The Spark Core is a powerful tool -- a 32-bit CPU, plenty of on-die and off-die storage for code and results, low power requirements, and built-in WiFi chip and antenna. Many Arduino calls and even many popular libraries for Arduino, such as Neopixel, already work with it. Some of you may not even finish this paragraph if I tell you the low price. You can even pre-order the Photon, their next iteration.
Our gang at CrashSpace, a maker space in Los Angeles, had an event that involved twelve Cores and a lot of fun. Another of our members has posted an Instructable about making a cool 3D-printed diffuser for the Spark Core.
The biggest problem we faced, both in our week of pre-event tests and during our event, was getting the individual Cores to link to user accounts -- a process known as Activation. The existing web page for getting started assumes one person is working alone with a single Core and Spark's app for iPhone or Android. When you have a group of people trying to authenticate and make each Core work for its new owner, you can wind up with mismatches, forced resets, wireless network misdetections, and other annoyances.
We spent a lot of time bouncing around the web site so we could configure Cores manually. Thus we put together a single set of instructions for each major operating system. Now our research will get your adventure started much faster.
Step 1: Prerequisites
That may seem obvious, but assumptions make one an ass. The package includes a USB micro connector cable, so make sure that is also within reach.
The Core does not merely expect to interact with local WiFi. It will only authorize communication to and from a known wireless router.
This is a Windows-specific concern. If you have already installed a Teensy or even an Arduino on the same Windows machine, you should not need to do anything special when you connect the Core via USB.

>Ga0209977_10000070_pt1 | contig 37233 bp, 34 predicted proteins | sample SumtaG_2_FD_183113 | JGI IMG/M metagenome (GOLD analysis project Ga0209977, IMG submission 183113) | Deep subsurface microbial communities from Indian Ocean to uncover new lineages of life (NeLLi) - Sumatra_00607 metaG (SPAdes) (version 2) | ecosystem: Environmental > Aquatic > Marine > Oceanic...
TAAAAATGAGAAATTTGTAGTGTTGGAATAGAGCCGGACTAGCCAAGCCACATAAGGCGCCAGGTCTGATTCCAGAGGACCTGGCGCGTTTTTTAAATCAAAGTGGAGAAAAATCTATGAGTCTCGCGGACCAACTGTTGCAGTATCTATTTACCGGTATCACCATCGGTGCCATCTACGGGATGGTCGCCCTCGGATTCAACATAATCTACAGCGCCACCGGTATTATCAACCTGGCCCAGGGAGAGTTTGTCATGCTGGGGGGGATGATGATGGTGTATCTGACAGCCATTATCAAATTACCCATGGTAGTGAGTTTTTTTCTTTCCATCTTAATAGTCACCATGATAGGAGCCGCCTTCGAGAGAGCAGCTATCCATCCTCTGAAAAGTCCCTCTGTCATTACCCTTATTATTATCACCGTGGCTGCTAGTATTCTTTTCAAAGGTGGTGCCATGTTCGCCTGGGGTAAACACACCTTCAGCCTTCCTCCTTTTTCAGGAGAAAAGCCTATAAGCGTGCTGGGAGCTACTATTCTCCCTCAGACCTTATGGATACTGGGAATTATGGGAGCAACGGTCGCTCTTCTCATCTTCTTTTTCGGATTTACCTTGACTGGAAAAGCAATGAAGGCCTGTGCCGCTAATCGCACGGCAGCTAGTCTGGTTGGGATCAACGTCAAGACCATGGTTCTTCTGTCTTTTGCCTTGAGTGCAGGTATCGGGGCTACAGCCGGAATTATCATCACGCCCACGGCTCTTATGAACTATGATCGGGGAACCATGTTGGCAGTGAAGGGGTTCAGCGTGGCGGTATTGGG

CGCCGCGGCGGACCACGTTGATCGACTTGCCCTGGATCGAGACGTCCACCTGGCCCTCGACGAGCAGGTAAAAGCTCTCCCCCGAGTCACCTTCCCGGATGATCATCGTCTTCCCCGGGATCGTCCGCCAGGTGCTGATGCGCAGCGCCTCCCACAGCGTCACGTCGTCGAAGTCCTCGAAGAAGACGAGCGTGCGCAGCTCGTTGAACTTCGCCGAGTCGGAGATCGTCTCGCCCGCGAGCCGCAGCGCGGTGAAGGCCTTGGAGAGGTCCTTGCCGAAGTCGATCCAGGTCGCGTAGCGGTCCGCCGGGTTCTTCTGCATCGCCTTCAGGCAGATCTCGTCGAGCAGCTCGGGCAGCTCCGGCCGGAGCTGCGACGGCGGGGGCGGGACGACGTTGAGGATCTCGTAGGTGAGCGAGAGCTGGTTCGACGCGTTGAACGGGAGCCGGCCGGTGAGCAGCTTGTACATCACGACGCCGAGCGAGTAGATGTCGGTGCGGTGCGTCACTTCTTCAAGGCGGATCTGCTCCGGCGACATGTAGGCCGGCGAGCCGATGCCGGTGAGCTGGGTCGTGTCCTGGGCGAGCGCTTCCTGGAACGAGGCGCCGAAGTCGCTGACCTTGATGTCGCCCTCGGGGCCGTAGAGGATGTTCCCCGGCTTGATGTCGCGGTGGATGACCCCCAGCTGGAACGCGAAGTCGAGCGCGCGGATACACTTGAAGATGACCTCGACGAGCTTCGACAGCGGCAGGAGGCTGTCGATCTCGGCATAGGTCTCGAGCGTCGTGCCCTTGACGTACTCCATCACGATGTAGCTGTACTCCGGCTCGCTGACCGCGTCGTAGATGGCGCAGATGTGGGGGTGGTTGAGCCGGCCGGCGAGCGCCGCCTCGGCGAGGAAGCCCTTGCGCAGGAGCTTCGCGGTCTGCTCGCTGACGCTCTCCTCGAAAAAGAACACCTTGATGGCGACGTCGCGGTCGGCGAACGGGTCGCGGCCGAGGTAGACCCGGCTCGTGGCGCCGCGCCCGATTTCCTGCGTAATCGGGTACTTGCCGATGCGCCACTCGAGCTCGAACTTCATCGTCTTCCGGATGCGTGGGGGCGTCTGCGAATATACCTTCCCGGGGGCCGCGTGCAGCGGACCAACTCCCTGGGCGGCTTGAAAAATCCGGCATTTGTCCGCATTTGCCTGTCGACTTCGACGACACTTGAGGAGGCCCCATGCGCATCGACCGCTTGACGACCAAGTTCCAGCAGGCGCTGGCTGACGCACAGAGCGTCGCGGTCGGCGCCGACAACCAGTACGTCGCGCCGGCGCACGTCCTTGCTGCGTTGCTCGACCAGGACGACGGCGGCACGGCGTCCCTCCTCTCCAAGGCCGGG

There are two buttons on either side of the big RGB LED in the middle of the Core. If the USB micro plug is facing 12 o'clock, then the Mode button is at 9 o'clock (that is, on the left) while the Reset button is at 3 o'clock (on the right).
If the Core is flashing a fast green, it probably has older WiFi credentials. Hold down the Mode button for ten seconds, and it will clear its existing WiFi credentials then reboot.
Step 2: Gathering details for web-based activation
Note that most of these instructions are available from the Spark web site. However there is a bit of jumping around, so it's far more convenient to have everything in execution order and on one screen:
A) Create an account at https://www.spark.io/signup using an email address.
Caveat: Please triple-check when typing the email address. If there is a misspelling, the Spark team does not have an automated resolution system. They can only resolve problems by email and it can take time, though they are very polite and understanding about it;
B) Plug the Core into the laptop's USB port and discover its port --
C) Start a communication session with the discovered port --
D) Get the Core's identifier (serial number) and link it to the WiFi --
Step 3: Activate using the web site: linking the serial number to a Spark account
Step 4: Get back to the web IDE and start coding
In Mac and Linux, the screen session should close automatically after the WiFi steps are successful; if not, use control-a then control-k to kill the screen session from inside it. In Windows, it is safe to close the Putty session.
Now is the time to write code and bring the Spark Core into active duty:
People already familiar with IDEs should be comfortable. The same people may also wonder why all the code for a device that is still connected to the USB port needs its code sent to it from a web server nowhere near it.
One answer is that the Spark Core is only looking for USB power. So long as the Core is still connected to the same WiFi router as the laptop, then it can be reprogrammed from anywhere in range.
Another answer is to install the Spark CLI tools and the Spark Dev IDE, or even set up a separate Spark Source environment. These will need to wait for a future Instructable.